Purpose:This study investigated military doctors' and nurses' perceptions of telemedicine and the factors influencing their intention to use it based on the unified theory of acceptance and use of technology.Method:This study adopted a questionnaire-based, cross-sectional descriptive approach. It used a web questionnaire for data collection over a 5-week period, starting in June 2021.Results:A total of 72.6% of participants indicated that telemedicine is required in the military. The intention to use telemedicine was significantly higher among women, younger individuals (<30 years), and military nurses. In addition, factors such as voluntariness of use, performance expectancy, social influence, and facilitating conditions positively affected the intention to use telemedicine.Conclusions:To improve military doctors' and nurses' use and understanding of telemedicine, consensus must be reached regarding its use in military contexts. Discussions that incorporate opposing views should be encouraged as well. Moreover, the voluntariness of use significantly affected respondents' intention to use telemedicine. There is an urgent need, therefore, for in-depth analyses of the various factors associated with voluntariness of use of telemedicine; the resulting insights could be used to encourage military doctors and nurses to adopt telemedicine. Finally, along with promoting the use of smartphones for medical consultation among military personnel, military nurses' role should be extended to include health consultation using smartphones. This could promote the active use of telemedicine in military nursing, which could contribute to health promotion among military personnel.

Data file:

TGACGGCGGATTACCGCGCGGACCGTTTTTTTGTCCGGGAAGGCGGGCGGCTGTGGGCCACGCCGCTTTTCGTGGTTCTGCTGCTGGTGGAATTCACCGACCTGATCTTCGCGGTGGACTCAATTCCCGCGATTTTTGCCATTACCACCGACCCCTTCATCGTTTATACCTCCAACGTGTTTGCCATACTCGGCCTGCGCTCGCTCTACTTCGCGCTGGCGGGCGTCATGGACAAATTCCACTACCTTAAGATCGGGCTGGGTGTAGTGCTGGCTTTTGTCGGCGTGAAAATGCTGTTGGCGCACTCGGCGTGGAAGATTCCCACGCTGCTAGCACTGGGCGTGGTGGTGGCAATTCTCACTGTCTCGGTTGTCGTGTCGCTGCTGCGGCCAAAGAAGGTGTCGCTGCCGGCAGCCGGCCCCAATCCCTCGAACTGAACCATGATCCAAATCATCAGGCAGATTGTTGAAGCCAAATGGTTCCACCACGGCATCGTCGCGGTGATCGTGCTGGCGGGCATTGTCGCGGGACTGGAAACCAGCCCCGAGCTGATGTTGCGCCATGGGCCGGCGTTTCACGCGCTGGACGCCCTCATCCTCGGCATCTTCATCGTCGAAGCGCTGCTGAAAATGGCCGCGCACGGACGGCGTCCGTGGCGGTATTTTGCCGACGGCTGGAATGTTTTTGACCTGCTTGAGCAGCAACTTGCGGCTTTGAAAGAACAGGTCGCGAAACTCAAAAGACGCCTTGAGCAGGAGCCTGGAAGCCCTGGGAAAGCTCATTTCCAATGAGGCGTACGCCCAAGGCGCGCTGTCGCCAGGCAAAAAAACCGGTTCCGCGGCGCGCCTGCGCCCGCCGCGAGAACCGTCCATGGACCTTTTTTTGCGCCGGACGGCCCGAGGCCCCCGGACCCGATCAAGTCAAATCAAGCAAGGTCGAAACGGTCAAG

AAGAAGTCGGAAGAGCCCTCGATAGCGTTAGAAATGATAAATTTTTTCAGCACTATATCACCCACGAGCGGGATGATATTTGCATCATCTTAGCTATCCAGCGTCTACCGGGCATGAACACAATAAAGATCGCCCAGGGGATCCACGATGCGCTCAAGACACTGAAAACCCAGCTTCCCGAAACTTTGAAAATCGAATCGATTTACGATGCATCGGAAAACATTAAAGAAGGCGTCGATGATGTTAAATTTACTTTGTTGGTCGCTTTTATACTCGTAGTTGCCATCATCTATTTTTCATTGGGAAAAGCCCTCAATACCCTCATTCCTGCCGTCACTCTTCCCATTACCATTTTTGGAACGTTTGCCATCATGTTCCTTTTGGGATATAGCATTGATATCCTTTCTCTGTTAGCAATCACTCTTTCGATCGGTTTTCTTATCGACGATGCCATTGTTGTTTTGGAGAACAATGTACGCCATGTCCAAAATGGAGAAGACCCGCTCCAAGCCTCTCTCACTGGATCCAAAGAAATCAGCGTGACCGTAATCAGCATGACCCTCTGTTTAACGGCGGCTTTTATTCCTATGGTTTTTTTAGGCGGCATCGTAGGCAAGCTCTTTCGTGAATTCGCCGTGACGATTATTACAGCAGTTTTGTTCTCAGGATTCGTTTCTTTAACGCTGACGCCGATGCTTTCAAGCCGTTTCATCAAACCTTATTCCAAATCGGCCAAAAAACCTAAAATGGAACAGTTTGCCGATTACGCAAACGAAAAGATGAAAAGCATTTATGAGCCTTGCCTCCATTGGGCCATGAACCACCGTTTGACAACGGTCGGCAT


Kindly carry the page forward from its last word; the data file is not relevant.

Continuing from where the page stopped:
Telemedicine Journal and E-Health; https://doi.org/10.1089/tmj.2022.0452
Background:The coronavirus disease 2019 pandemic has expanded noncontact health care systems worldwide. Transcranial direct current stimulation (tDCS) is a noninvasive brain stimulation technology that enables treatment monitoring under remote supervision. We investigated the factors affecting patients' decision to participate in telerehabilitation (TR) using tDCS for motor function recovery after suffering a stroke.Materials and Methods:Four medical institutions surveyed 156 patients with poststroke paralysis. The participants were asked whether they would participate in TR therapy using tDCS in the future. We performed logistic regression analysis to examine the factors—demographic data, stroke characteristics, arm function, gait, and cognitive function—that influenced participants' decisions.Results:Of the participants, 66% (103/156) reported that they would participate in TR using tDCS in the future. Participants' monthly salary was a single significant independent factor influencing their decision to participate. Those earning greater than 5 million KRW (4,000 USD) were more likely to engage in TR via tDCS than those earning less than 1 million KRW (800 USD). The most common barriers to participation in telemedicine included the preference for face-to-face treatment and unfamiliarity. The expected medical expenses of TR using tDCS were 46,154 KRW (37 USD) per session.Conclusions:Most participants with poststroke paralysis responded positively to TR using tDCS for hand function recovery. For telemedicine to work effectively in a situation wherein face-to-face rehabilitation is impossible, prior discussion at the governmental level is essential for determining medical finances.